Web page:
Expert testimony is admissible if it will assist the trier of fact in evaluating evidence or resolving factual issues.  See State v. Blanche, 696 N.W.2d 351, 372 (Minn. 2005).  A qualified expert may testify in the form of an opinion if the expert’s “scientific, technical, or other specialized knowledge will assist the trier of fact to understand the evidence or to determine a fact in issue.”  Minn. R. Evid. 702.  The opinion, however, “must have foundational reliability.  In addition, if the opinion or evidence involves novel scientific theory, the proponent must establish that the underlying scientific evidence is generally accepted in the relevant scientific community.”  Id.   The district court, which has broad discretion to admit expert testimony, State v. Lopez-Rios, 669 N.W.2d 603, 612 (Minn. 2003), must also determine whether the testimony is relevant, and whether its prejudicial effect substantially outweighs its probative value.  State v. Grecinger, 569 N.W.2d 189, 193 (Minn. 1997).

            Generally, a forensic pathologist may testify “to things such as the number and extent of the wounds, the amount of bleeding, * * * whether the wounds could or could not have been the result of accident, the cause of death, and so forth.”  State v. Chambers, 507 N.W.2d 237, 239 (Minn. 1993); see generally Andre A. Moenssens, Ray Edward Moses & Fred E. Inbau, Scientific Evidence in Criminal Cases 186-87 (1973) (discussing typical determinations made by the pathologist in cases of cutting and stabbing).  However, a pathologist may not testify to matters beyond his expertise.  See, e.g., State v. Bauer, 598 N.W. 2d 352, 369 (Minn. 1999) (affirming district court’s confinement of pathologist’s testimony to limits of his expertise). 

Crow argues that the admission of Dr. Nora’s multiple-assailant testimony failed the foundational reliability and helpfulness criteria of Rule 702, and this appears to be a legitimate complaint.  We need not determine, however, whether admission of this testimony was an abuse of discretion because error, if any, was harmless.  Cf. Lopez-Rios, 669 N.W.2d at 613 (holding that error in the admission of gang expert testimony was harmless).  The testimony was equivocal at best; the pathologist was effectively cross-examined; Crow called his own expert in rebuttal; he was charged with accomplice liability; and there was no reasonable possibility that the expert’s testimony substantially influenced the guilty verdict.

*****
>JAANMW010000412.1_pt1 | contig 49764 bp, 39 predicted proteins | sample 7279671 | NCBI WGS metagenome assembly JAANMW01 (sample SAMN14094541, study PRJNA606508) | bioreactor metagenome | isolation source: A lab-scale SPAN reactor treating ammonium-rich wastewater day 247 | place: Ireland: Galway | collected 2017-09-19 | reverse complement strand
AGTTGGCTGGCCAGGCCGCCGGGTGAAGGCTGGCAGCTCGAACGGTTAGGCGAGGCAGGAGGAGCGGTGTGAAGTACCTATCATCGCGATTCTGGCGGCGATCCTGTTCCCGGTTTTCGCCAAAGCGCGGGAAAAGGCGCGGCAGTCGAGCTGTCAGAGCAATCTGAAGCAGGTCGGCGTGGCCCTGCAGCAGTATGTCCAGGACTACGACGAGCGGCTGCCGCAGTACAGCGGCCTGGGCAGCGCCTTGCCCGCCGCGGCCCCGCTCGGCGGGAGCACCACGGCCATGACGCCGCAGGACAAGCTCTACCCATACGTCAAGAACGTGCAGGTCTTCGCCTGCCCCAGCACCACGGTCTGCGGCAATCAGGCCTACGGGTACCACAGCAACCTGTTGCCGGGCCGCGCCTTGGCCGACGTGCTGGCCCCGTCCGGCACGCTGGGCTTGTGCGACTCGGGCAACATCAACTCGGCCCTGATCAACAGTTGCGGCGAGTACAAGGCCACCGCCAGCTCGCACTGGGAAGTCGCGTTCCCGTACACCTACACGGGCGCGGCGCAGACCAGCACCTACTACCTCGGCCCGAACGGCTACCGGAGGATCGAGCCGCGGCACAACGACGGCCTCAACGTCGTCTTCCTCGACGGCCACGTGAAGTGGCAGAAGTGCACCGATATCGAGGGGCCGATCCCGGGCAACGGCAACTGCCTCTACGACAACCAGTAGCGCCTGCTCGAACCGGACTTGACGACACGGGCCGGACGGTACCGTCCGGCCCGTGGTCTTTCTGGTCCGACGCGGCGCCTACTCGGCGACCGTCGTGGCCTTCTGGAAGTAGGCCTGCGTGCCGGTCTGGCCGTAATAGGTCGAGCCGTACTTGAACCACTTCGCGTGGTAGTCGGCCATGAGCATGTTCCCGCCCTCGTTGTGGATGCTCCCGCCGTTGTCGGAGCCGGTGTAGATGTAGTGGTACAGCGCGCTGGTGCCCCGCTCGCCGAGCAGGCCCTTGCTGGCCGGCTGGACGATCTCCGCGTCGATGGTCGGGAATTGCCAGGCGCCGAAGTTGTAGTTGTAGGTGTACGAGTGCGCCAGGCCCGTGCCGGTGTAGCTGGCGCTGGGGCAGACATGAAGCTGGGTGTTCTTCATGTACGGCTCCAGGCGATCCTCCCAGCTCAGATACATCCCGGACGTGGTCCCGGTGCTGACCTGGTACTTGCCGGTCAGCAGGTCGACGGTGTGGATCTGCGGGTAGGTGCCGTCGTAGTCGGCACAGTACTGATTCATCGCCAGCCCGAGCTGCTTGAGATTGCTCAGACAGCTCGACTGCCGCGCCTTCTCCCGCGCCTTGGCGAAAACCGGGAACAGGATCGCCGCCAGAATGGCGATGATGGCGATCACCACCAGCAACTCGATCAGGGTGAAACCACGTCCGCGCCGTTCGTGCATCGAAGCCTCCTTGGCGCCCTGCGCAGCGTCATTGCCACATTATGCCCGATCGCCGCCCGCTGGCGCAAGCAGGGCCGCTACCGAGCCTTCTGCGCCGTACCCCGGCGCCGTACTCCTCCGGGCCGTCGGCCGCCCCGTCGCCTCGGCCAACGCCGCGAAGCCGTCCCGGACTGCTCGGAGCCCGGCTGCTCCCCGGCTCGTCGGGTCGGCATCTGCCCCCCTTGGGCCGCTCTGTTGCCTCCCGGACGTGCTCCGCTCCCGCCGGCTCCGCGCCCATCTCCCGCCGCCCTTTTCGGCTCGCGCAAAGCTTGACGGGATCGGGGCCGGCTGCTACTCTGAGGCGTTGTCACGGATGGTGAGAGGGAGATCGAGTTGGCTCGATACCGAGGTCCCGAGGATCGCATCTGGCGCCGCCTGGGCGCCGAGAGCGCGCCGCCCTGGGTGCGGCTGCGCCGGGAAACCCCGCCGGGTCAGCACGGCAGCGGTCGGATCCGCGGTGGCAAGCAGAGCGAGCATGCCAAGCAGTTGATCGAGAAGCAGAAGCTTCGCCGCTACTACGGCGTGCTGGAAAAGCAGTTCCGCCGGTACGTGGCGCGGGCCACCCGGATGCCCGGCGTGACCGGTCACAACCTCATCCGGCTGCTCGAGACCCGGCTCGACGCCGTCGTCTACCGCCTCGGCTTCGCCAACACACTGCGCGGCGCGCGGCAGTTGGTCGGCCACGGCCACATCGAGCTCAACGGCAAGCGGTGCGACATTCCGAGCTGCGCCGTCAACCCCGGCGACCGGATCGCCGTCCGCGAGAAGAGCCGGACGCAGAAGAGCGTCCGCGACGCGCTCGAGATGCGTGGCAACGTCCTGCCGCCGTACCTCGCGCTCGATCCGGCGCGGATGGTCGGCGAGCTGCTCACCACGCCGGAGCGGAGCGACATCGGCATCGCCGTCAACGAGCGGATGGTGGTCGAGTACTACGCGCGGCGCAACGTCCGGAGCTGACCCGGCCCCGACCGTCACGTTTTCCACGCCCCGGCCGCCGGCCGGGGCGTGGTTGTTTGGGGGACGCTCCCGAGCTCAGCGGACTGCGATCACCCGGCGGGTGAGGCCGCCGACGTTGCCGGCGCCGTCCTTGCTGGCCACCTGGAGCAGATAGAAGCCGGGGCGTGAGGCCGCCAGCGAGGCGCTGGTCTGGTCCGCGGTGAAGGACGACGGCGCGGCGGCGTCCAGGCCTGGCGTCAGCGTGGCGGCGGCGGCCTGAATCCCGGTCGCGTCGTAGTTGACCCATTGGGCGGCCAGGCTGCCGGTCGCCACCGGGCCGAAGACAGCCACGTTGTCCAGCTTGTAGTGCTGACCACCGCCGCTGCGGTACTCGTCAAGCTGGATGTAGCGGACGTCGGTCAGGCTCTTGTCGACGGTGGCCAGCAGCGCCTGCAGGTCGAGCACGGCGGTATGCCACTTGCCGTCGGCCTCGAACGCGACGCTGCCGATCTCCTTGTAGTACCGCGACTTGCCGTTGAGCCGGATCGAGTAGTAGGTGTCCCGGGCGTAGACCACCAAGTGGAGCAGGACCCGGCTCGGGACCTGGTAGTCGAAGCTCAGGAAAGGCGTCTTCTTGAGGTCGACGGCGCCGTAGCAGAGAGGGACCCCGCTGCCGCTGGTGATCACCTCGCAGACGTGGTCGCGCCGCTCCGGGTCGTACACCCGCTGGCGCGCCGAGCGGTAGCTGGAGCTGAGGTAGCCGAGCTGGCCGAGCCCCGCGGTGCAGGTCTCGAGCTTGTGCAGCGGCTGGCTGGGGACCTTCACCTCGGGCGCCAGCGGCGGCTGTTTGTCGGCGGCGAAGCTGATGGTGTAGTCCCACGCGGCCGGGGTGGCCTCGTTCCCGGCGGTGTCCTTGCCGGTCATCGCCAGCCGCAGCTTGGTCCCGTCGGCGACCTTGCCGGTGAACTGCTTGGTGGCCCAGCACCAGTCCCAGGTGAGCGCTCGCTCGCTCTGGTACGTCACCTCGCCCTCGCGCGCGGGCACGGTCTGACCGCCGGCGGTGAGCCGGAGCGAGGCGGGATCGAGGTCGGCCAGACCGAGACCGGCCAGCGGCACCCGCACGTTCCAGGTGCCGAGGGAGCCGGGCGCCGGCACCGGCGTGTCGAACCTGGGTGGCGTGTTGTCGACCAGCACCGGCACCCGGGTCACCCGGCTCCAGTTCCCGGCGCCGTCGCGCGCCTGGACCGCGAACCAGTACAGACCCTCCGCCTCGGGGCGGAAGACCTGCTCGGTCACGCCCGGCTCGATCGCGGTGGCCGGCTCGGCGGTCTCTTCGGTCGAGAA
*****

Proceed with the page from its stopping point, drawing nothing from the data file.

III.

Crow argues that the evidence was insufficient to support the jury’s verdict.  Our review of the sufficiency of the evidence is “limited to a painstaking analysis of the record to determine whether the evidence, when viewed in a light most favorable to the conviction, was sufficient to permit the jurors to reach the verdict which they did.”  State v. Webb, 440 N.W.2d 426, 430 (Minn. 1989).  We will not disturb the verdict if the jury, while acting with due regard for the presumption of innocence and requirement of proof beyond a reasonable doubt, could reasonably conclude that the defendant was guilty of the charged offense, given the facts in evidence and the legitimate inferences that could be drawn therefrom.  Bernhardt v. State, 684 N.W.2d 465, 476-77 (Minn. 2004); State v. Robinson, 604 N.W.2d 355, 365-66 (Minn. 2000).

Crow asserts that the state failed to establish accomplice liability.  A person is criminally liable for a crime committed by another if he intentionally aids, advises, hires, counsels, or conspires with another person, or otherwise procures another person to commit the crime.  Minn. Stat. § 609.05, subd. 1 (2006).  To impose liability under the aiding and abetting statute, the state must show that the defendant played a knowing role in the commission of the crime.  State v. Gates, 615 N.W.2d 331, 337 (Minn. 2000).  Mere presence at the crime scene does not alone prove that a person aided or abetted, because inaction, knowledge, or passive acquiescence do not rise to the level of criminal culpability.  See id.; State v. Russell, 503 N.W.2d 110, 114 (Minn. 1993).  “However, active participation in the overt act that constitutes the substantive offense is not required, and a defendant’s presence, companionship, and conduct before and after an offense is committed are relevant circumstances from which the jury may infer criminal intent.”  Gates, 615 N.W.2d at 337.